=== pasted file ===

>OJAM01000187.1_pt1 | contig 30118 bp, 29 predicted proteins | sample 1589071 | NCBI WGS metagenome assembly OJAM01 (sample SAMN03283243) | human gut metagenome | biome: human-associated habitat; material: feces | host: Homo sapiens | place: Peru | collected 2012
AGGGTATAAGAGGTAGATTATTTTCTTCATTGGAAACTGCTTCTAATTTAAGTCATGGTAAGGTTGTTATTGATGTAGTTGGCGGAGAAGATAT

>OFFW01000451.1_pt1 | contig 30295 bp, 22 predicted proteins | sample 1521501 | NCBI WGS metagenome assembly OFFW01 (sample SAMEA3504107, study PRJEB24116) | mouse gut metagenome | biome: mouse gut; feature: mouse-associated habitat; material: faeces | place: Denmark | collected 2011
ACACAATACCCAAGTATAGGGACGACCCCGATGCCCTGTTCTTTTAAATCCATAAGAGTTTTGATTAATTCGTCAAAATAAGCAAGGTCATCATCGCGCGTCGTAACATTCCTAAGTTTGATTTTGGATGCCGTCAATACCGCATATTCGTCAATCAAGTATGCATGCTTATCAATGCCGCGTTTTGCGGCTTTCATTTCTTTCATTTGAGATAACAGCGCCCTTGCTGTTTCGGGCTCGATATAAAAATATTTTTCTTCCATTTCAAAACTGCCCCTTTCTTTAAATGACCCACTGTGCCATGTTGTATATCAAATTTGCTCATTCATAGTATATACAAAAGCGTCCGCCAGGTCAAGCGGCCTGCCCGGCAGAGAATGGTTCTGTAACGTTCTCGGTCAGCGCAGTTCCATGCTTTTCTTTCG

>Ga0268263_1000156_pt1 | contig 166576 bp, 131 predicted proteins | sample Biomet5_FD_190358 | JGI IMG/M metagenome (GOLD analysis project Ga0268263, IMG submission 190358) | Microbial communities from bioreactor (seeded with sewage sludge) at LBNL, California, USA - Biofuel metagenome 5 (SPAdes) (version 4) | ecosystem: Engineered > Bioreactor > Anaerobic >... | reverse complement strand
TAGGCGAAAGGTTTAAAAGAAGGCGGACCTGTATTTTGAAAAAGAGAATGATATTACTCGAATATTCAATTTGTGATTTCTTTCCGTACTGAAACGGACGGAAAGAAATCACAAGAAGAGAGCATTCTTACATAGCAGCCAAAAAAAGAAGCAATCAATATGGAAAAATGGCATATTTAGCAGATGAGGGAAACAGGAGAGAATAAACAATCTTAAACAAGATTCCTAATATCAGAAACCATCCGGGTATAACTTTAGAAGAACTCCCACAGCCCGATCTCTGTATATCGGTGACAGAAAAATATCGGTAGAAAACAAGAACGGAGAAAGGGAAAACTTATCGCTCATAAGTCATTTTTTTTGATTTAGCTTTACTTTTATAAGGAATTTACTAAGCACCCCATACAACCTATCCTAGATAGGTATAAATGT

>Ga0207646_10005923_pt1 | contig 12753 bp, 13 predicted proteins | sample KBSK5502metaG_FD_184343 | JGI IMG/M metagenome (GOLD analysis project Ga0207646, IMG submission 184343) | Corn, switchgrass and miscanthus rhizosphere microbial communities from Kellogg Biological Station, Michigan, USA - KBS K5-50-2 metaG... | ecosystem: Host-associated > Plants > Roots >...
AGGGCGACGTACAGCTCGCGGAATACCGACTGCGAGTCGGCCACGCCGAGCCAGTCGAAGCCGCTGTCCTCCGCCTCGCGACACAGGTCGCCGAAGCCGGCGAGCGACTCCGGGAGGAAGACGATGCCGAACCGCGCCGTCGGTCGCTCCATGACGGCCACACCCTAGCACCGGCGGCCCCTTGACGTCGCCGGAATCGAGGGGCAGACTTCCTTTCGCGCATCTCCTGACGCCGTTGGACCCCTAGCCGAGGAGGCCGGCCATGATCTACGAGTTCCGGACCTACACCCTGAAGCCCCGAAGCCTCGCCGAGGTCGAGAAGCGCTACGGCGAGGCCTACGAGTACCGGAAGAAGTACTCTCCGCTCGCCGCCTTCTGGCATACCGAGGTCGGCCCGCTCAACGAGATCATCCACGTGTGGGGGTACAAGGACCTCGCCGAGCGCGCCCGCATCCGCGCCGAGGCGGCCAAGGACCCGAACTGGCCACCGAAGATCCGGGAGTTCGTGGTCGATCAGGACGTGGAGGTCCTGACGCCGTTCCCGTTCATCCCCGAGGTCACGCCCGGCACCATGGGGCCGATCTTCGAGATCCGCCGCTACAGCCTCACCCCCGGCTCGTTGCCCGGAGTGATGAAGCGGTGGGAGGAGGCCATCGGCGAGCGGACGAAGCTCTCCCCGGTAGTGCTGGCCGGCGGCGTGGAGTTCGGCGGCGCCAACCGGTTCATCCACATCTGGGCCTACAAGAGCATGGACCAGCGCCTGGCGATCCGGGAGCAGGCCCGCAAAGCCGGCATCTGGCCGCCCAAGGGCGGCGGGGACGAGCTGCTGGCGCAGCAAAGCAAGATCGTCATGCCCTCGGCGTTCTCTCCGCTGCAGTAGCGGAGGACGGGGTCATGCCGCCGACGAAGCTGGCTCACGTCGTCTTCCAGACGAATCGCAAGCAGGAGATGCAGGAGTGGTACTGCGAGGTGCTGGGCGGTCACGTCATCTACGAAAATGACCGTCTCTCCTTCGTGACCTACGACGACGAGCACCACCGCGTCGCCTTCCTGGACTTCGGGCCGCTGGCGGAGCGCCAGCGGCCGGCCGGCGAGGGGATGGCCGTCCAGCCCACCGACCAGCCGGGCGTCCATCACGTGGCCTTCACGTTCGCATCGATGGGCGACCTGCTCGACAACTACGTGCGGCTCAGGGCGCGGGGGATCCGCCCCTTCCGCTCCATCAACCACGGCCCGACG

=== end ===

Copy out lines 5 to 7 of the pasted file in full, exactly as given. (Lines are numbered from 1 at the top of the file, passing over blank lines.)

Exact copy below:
>Ga0268263_1000156_pt1 | contig 166576 bp, 131 predicted proteins | sample Biomet5_FD_190358 | JGI IMG/M metagenome (GOLD analysis project Ga0268263, IMG submission 190358) | Microbial communities from bioreactor (seeded with sewage sludge) at LBNL, California, USA - Biofuel metagenome 5 (SPAdes) (version 4) | ecosystem: Engineered > Bioreactor > Anaerobic >... | reverse complement strand
TAGGCGAAAGGTTTAAAAGAAGGCGGACCTGTATTTTGAAAAAGAGAATGATATTACTCGAATATTCAATTTGTGATTTCTTTCCGTACTGAAACGGACGGAAAGAAATCACAAGAAGAGAGCATTCTTACATAGCAGCCAAAAAAAGAAGCAATCAATATGGAAAAATGGCATATTTAGCAGATGAGGGAAACAGGAGAGAATAAACAATCTTAAACAAGATTCCTAATATCAGAAACCATCCGGGTATAACTTTAGAAGAACTCCCACAGCCCGATCTCTGTATATCGGTGACAGAAAAATATCGGTAGAAAACAAGAACGGAGAAAGGGAAAACTTATCGCTCATAAGTCATTTTTTTTGATTTAGCTTTACTTTTATAAGGAATTTACTAAGCACCCCATACAACCTATCCTAGATAGGTATAAATGT

>Ga0207646_10005923_pt1 | contig 12753 bp, 13 predicted proteins | sample KBSK5502metaG_FD_184343 | JGI IMG/M metagenome (GOLD analysis project Ga0207646, IMG submission 184343) | Corn, switchgrass and miscanthus rhizosphere microbial communities from Kellogg Biological Station, Michigan, USA - KBS K5-50-2 metaG... | ecosystem: Host-associated > Plants > Roots >...